influence of vitamin D are LL-37 (cathelicidin) and β-defensin , which have
activity against several bacteria, as well as viruses  and fungi .
Epidemiological studies have linked 25(OH)D deficiency to viral as well as bacterial infections in the general population (for review see ).
Infections are a common complication among renal transplant recipients. Clinical
data on the association between vitamin D stores and infectious complications in
transplant patients are scare. Severe vitamin D deficiency (25(OH)D3 <10 ng/mL)
was observed to be an independent predictor of urinary tract infections after renal
transplantation . In a cohort of 166 patients, who underwent allogeneic hematopoietic stem cell transplantation, low serum levels of 25(OH)D before transplantation significantly correlated to posttransplant cytomegalovirus (CMV) disease.
Studies investigating the association between 25(OH)D deficiency and viral disease
(including polyomavirus associated nephropathy (PVAN) and CMV disease) in
renal transplant recipients have yielded conflicting results [129, 130]. Intervention
studies in renal transplant recipients powered for infectious endpoints are
Vitamin D and Cancer in Renal Transplant Recipients
In the past three decades, an increasing body of evidence has emerged on the role of
vitamin D in cell differentiation. The data suggest that vitamin D has a potent antiproliferative action on various cell types, including bone marrow, skin, muscle, and
intestine . Serum level of 25(OH)D has been shown to inversely correlate with
the incidence of various types of cancers (breast, prostate, and colon) in the general
population . The incidence of cancer considerably increases after organ transplantation . Recent data suggest that the rates of cancer in renal transplant
recipients are similar to nontransplanted population who are 20–30 years older
. Elevated cancer risk after transplantation is thought to result from the interplay of several factors including chronic uremic state, cumulative exposure to
immunosuppressive drugs, and viral infections. Studies investigating the association between vitamin D status an incident malignancies in incident renal transplant
recipients so far yielded discrepant findings with some investigators observing an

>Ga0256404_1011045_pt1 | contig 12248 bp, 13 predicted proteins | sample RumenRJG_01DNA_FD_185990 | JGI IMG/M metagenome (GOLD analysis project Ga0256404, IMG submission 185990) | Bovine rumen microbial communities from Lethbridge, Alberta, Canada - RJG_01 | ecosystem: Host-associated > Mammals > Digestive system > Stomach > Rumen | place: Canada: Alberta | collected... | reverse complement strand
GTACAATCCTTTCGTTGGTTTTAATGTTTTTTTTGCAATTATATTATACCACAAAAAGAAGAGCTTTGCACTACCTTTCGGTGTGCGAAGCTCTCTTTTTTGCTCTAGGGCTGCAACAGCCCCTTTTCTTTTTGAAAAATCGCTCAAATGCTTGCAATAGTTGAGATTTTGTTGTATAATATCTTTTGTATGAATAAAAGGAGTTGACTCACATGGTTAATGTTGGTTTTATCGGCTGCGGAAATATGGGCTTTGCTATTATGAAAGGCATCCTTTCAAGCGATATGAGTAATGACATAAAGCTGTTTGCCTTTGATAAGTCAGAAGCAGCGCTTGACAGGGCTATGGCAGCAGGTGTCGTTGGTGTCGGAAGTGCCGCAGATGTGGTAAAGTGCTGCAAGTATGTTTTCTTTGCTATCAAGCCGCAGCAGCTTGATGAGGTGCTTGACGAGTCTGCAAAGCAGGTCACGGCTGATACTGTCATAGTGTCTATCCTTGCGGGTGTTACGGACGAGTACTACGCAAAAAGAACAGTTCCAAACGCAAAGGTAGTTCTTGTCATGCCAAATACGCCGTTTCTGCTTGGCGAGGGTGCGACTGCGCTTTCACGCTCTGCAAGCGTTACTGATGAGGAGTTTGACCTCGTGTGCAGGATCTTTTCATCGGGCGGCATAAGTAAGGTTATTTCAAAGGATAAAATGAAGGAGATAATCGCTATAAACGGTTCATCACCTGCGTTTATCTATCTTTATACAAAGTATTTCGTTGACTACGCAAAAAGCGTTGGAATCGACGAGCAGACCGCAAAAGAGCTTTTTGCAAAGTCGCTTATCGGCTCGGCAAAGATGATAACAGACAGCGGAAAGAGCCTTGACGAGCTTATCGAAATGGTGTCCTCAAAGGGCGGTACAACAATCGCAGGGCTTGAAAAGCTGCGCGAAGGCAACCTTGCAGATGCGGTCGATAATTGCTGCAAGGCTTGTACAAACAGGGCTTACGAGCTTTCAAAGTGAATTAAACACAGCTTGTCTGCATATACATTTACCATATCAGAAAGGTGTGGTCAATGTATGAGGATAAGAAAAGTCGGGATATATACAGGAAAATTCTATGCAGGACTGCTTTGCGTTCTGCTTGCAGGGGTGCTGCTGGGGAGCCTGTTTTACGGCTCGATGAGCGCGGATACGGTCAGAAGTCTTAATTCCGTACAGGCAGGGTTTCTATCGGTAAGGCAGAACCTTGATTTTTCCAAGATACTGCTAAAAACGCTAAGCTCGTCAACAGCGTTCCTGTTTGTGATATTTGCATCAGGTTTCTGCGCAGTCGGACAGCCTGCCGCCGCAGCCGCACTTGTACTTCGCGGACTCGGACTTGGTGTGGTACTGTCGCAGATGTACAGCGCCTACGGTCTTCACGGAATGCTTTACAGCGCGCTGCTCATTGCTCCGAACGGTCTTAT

inverse  and others observing no relationship .
Both 25(OH)D and 1,25(OH)2D levels are inappropriately low in a substantial proportion of renal transplant recipients. As in the general population and CKD patients,
low vitamin D levels overall associate with increased mortality, and confer an
increased risk of fractures, infections and malignancy. It should be emphasized that
epidemiological evidence is limited and not universally unequivocal. Intervention
studies with vitamin D supplementation in renal transplant recipients showed higher
bone gains in the active treatment group, both at the lumbar spine and femoral neck.
None of the studies, however, was powered to show a reduction in risk for fracture
(Table 25.1). Awaiting the results of additional studies, native vitamin D supplementation, whether or not guided by 25(OH)D levels, should be considered in renal
De Sévaux et al. 
Wissing et al. 
El-Husseini et al. 
Children and adolescents, de
novo RTRs, n = 30
Adult, de novo RTRs, n = 90
Adult, de novo RTRs, n = 111
Adult, de novo RTRs, n = 86
eCa 0,4 g/day
aVit D 0,5 μg/day
aVitD 0,25 μg/day
nVitD 25,000 U/month + eCa
eCa 0,5 g/day,
aVitD 0,5 μg/2 days, 3 months +
eCa 0,5 g/day, 12 months
aBMD total hip; better
Better preservation a
BMD lumbar spine
No significant benefit
aBMD; better control
Increase aBMD at
lumbar spine; better
RTR renal transplant recipient, aVitD active vitamin D, nVitD nutritional vitamin D, eCa elementary calcium, HPT hyperparathyroidism, aBMD areal bone
mineral density (by DXA)
Torres et al. 
Table 25.1 Comparison of population, duration, and treatment findings among four studies
Vitamin D in Kidney Transplantation
Acknowledgements The author thanks D. Vanderschueren, MD, PhD and S. Pauwels, MD for
critical reading of the manuscript.